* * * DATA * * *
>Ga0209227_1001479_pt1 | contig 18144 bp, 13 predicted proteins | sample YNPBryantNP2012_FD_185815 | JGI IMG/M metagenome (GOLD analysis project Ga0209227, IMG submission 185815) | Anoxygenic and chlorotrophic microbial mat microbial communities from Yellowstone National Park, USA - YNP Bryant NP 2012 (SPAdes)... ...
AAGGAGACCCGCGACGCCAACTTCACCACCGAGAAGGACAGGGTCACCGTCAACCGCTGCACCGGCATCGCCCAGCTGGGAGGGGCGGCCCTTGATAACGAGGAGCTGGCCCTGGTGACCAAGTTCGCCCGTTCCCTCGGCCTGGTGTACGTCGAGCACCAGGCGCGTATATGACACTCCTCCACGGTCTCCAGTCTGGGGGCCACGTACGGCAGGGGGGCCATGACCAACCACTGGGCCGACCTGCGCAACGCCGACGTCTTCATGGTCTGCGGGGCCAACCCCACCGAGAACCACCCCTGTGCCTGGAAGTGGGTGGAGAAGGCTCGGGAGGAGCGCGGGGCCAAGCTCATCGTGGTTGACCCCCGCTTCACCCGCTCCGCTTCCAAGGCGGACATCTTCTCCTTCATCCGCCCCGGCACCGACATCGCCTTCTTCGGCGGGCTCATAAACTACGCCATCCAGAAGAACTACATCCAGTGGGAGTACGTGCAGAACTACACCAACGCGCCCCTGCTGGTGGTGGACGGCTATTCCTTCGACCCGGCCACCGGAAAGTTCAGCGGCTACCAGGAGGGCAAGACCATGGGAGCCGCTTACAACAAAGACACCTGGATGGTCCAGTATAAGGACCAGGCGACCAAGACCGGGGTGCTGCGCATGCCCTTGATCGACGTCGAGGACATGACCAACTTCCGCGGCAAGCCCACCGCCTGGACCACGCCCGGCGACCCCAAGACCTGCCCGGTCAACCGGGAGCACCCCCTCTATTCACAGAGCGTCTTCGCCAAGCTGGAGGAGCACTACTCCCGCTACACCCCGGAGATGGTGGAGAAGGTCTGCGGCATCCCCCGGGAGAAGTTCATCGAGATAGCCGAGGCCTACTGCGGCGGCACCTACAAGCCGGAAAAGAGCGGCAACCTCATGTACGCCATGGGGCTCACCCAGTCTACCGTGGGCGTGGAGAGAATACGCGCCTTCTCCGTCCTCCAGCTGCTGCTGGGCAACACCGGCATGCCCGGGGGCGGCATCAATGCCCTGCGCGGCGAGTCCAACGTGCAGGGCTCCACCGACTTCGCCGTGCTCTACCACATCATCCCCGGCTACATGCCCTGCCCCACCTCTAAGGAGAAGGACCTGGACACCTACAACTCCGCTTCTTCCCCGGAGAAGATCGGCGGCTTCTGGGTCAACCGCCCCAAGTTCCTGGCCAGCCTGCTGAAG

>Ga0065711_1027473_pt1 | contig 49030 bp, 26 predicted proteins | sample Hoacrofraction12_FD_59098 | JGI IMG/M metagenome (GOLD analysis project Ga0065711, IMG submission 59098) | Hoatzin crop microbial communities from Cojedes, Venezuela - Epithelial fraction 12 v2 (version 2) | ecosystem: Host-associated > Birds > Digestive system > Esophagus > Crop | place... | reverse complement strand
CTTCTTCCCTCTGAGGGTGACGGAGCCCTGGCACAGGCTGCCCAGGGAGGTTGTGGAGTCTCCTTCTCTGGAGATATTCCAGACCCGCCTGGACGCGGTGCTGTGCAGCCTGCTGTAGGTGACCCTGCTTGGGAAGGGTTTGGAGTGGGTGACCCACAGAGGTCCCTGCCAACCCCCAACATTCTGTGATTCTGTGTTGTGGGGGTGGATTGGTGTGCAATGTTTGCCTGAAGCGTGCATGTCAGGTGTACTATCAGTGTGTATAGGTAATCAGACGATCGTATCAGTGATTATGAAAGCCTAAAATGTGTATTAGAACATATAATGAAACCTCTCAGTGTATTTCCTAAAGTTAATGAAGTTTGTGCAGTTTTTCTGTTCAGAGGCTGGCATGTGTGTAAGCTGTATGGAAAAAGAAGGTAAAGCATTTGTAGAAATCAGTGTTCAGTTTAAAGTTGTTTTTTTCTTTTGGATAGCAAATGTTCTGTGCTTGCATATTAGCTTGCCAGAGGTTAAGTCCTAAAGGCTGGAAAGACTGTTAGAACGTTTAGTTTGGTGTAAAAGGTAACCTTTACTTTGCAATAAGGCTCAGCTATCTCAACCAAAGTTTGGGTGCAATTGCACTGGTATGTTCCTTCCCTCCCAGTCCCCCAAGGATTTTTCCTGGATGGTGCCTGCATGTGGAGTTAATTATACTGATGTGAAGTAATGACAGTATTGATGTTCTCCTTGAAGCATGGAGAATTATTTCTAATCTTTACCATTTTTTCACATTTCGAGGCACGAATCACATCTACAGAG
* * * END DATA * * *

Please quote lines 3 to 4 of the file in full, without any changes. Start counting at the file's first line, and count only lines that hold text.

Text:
>Ga0065711_1027473_pt1 | contig 49030 bp, 26 predicted proteins | sample Hoacrofraction12_FD_59098 | JGI IMG/M metagenome (GOLD analysis project Ga0065711, IMG submission 59098) | Hoatzin crop microbial communities from Cojedes, Venezuela - Epithelial fraction 12 v2 (version 2) | ecosystem: Host-associated > Birds > Digestive system > Esophagus > Crop | place... | reverse complement strand
CTTCTTCCCTCTGAGGGTGACGGAGCCCTGGCACAGGCTGCCCAGGGAGGTTGTGGAGTCTCCTTCTCTGGAGATATTCCAGACCCGCCTGGACGCGGTGCTGTGCAGCCTGCTGTAGGTGACCCTGCTTGGGAAGGGTTTGGAGTGGGTGACCCACAGAGGTCCCTGCCAACCCCCAACATTCTGTGATTCTGTGTTGTGGGGGTGGATTGGTGTGCAATGTTTGCCTGAAGCGTGCATGTCAGGTGTACTATCAGTGTGTATAGGTAATCAGACGATCGTATCAGTGATTATGAAAGCCTAAAATGTGTATTAGAACATATAATGAAACCTCTCAGTGTATTTCCTAAAGTTAATGAAGTTTGTGCAGTTTTTCTGTTCAGAGGCTGGCATGTGTGTAAGCTGTATGGAAAAAGAAGGTAAAGCATTTGTAGAAATCAGTGTTCAGTTTAAAGTTGTTTTTTTCTTTTGGATAGCAAATGTTCTGTGCTTGCATATTAGCTTGCCAGAGGTTAAGTCCTAAAGGCTGGAAAGACTGTTAGAACGTTTAGTTTGGTGTAAAAGGTAACCTTTACTTTGCAATAAGGCTCAGCTATCTCAACCAAAGTTTGGGTGCAATTGCACTGGTATGTTCCTTCCCTCCCAGTCCCCCAAGGATTTTTCCTGGATGGTGCCTGCATGTGGAGTTAATTATACTGATGTGAAGTAATGACAGTATTGATGTTCTCCTTGAAGCATGGAGAATTATTTCTAATCTTTACCATTTTTTCACATTTCGAGGCACGAATCACATCTACAGAG